Being a secondary platform for Arch, and noting that the PPC supplementary notes had been revised recently, I was expecting to have a few problems with the installation. In the end, the only real problem I had was getting Arch’s package manager, pacman, to find a repository server. A quick search on Google yielded the problem straight away, and one that was really obvious in hindsight: an empty Server= declaration at the end of the default config file. A quick commenting out and the problem was fixed.
Networking was picked up without a hitch, I actually did the installation downloading the latest packages via FTP so was definitely pleased about not having to fiddle with drivers and other headaches. The Apple keyboard and Logitech mouse worked just fine. X.org was a breeze to set up – much nicer than it was when I had to mess about with huge XFree86 configs files ten years ago! I have wmii set up as my window manager, although have had a bit of trouble getting it to play nicely with a login manager like XDM or GDM. It’s a permissions problem that I need to investigate, but not a major issue as the machine will be a server so firing up X by default is pointless.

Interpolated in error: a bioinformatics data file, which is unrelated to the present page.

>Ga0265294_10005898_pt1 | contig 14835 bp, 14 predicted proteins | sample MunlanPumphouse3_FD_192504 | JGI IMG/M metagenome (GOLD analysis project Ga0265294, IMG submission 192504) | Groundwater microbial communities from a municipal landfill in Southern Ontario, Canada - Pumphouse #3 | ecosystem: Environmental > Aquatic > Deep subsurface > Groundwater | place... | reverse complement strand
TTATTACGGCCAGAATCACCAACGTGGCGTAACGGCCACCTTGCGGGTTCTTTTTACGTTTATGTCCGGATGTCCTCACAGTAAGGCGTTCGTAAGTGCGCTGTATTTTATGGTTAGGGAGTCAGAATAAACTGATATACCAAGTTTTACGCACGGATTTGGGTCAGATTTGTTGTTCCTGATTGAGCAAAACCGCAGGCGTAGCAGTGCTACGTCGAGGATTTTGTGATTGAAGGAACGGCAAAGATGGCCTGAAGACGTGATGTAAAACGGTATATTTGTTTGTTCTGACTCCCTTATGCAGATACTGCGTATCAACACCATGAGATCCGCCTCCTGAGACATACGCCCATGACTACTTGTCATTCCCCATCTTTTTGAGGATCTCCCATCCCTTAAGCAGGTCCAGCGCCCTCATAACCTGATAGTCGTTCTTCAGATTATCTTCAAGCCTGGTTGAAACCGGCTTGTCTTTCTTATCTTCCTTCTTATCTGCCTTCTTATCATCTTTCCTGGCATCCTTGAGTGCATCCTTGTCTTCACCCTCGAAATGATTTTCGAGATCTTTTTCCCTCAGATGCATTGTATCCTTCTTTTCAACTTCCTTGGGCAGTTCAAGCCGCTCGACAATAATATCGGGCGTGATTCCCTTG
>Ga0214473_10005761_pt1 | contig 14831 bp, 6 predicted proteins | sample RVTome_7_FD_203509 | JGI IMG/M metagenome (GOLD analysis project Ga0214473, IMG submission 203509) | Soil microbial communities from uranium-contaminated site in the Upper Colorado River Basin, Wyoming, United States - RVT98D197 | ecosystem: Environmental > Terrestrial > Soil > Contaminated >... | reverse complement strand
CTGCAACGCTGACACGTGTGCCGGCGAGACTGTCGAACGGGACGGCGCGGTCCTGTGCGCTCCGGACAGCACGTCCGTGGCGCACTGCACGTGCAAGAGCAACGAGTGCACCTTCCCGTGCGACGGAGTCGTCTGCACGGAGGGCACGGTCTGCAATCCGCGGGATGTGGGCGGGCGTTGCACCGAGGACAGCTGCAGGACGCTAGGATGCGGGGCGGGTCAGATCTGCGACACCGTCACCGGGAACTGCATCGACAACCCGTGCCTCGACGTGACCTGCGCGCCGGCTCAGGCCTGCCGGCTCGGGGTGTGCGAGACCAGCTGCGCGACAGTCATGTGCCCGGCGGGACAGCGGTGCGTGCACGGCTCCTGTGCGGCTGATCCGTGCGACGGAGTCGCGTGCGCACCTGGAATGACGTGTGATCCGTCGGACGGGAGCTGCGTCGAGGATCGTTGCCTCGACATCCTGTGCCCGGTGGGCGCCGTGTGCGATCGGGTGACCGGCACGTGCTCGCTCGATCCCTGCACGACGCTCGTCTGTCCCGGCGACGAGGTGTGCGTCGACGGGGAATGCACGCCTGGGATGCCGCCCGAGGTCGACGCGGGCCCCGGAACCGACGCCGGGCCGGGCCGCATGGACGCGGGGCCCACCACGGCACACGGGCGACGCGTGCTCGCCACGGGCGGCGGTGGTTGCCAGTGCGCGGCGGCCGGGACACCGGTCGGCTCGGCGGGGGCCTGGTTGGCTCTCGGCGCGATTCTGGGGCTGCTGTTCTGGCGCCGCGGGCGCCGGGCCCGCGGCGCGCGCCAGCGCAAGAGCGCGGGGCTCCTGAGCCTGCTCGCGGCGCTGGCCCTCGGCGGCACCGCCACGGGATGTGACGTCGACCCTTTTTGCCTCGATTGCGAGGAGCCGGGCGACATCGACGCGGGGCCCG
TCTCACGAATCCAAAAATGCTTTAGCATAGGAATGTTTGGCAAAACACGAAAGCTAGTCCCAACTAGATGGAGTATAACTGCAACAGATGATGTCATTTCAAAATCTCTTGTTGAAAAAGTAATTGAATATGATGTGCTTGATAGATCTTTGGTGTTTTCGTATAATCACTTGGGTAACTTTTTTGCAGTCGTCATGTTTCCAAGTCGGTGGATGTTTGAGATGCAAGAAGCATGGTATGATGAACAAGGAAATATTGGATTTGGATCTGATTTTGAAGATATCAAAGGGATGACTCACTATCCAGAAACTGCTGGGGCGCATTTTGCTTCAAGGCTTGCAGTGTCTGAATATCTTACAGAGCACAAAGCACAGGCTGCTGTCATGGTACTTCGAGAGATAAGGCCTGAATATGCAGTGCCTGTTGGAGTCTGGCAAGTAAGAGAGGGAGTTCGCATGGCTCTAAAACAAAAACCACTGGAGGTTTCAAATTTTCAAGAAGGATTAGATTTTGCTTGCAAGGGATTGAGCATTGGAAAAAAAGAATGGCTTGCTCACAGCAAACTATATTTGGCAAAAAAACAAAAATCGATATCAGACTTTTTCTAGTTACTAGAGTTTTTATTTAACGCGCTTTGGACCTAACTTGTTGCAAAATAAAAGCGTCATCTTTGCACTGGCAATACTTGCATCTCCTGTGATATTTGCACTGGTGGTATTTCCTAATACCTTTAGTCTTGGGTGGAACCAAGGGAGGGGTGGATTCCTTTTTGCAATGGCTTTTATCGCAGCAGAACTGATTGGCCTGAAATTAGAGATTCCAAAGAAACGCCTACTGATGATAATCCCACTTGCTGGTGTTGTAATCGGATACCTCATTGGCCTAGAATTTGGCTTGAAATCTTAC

Although there’s a good selection of binary packages for PowerPC, you will likely end up needing to install the Arch Build System (ABS) to build missing packages from scratch. ABS is a joy to use and a classic example of Arch’s elegant, minimalist approach to system maintenance. I started off using it to get mod_wsgi installed and expected it to be a rather awkward experience, so was both surprised and pleased when it proved to be simple and painless. A minor tweak to the PKGBUILD config file to add ppc architecture and voila! The built package can then be installed via pacman and you’re ready to go.